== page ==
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You have to master the basic controls that are used in nearly every UI before you cn move onto something more complicated. Here's how to do it in Kotlin, in an extract from my published book Android Programming in Kotlin: Starting With An App.
Android Programming In Kotlin
Starting with an App
Covers Android Studio 3 and Constraint Layout.
Is now available as a print book:
Buy from: Amazon
- Getting Started With Android Studio 3
- The Activity And The UI
Extract: Activity & UI
- Building The UI and a Calculator App
Extract: A First App
- Android Events
- Basic Controls
Extract Basic Controls
Extract More Controls ***NEW!
- Layout Containers
Extract Layouts - LinearLayout
- The ConstraintLayout
Extract Bias & Chains
- Programming The UI
Extract Programming the UI
Extract Layouts and Autonaming Components
- Menus & The Action Bar
- Menus, Context & Popup
Extract Conditional Resources
- Beginning Bitmap Graphics
- Staying Alive! Lifecycle & State
Extract State Managment
- ListView And Adapters
Android The Kotlin Way
If you are interested in creating custom template also see:
Custom Projects In Android Studio
We have already used some UI controls in previous chapters, but now we have discovered how events work it is time to examine how they work and how you can change the way they look.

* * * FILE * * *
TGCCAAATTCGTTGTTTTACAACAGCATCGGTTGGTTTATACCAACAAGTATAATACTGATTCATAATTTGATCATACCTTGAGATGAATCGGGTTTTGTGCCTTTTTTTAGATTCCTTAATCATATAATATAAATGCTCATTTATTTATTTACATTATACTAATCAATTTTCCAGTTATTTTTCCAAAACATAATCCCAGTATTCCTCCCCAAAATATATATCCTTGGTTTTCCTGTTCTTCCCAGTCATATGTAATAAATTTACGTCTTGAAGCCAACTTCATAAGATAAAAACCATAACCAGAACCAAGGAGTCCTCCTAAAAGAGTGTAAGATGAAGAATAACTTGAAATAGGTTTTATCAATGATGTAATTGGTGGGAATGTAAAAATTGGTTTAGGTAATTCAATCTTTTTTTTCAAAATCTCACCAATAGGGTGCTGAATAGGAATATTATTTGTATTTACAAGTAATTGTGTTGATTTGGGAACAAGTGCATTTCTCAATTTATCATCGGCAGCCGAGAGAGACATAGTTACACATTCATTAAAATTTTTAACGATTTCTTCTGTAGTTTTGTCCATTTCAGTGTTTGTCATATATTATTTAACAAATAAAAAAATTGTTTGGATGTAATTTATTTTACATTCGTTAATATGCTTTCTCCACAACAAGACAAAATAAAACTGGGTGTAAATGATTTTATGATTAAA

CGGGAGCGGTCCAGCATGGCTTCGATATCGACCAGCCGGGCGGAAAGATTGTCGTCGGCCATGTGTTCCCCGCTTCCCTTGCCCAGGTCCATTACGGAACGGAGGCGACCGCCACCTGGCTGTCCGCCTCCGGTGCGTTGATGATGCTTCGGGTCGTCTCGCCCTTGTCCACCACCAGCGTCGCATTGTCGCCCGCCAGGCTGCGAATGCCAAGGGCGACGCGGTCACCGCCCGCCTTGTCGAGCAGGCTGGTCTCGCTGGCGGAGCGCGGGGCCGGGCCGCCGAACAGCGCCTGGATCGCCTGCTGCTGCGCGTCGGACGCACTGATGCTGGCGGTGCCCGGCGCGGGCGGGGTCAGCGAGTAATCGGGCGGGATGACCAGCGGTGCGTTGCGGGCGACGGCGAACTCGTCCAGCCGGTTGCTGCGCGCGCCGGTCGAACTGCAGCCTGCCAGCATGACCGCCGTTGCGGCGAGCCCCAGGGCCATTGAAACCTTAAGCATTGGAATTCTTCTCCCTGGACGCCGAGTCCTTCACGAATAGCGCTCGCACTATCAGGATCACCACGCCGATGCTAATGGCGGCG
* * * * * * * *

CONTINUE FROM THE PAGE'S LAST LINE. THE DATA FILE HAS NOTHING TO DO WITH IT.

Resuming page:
Basic Input Controls
The term control comes from the idea that the user "controls" your program using them. Widget or component are also terms that are used to mean the same thing. The Android community seems very sloppy about terminology.
The basic input controls are:
If you have used other UI frameworks many of these will be known to you and you can probably skip to just the ones that interest you.
TextView also has to be included in the full list of basic controls, but unlike the Text Field it cannot be modified by the user, i.e. it is an output control only.
Starting right at the beginning, let's revisit the Button in a little more detail.
Button Styles and Properties
There are two basic types of button, Button and ImageButton. The ImageButton is much the same as the Button but it has a src (source) property which can be set to an image which will be displayed as the button icon and it doesn't display any text.
The main attributes that you work with in the case of a button are things like background, which can be set to a color or a graphic. You can spend a long time changing the way buttons look, but in the main the only important attribute of a button is its onClick handler. A button is in your UI to be clicked.
If you place a Button on the design surface you can use the Attributes window to customize it. There are two distinct ways you can change the way a control looks. You can set a style or modify an attribute.
Setting the style modifies a set of attributes to given standard values. You can set a style and then modify individual attributes to tweak it. Often when you first start work on a UI you will set individual attributes only later to formulate a coherent style to be applied to the entire UI.
Set the background of the Button to dark gray by clicking on the ellipsis at the right of the attribute:
The Resources window that appears gives you access to all of the resources that your program can make use of. Resources are a big part of programming in Android and we cover them in detail in later chapters.
You could enter a color for the background directly by specifying the value of RGB and optionally Alpha, its transparency. Using a resource, however, means that if you change the resource value in the future all of the UI components that make use of it change.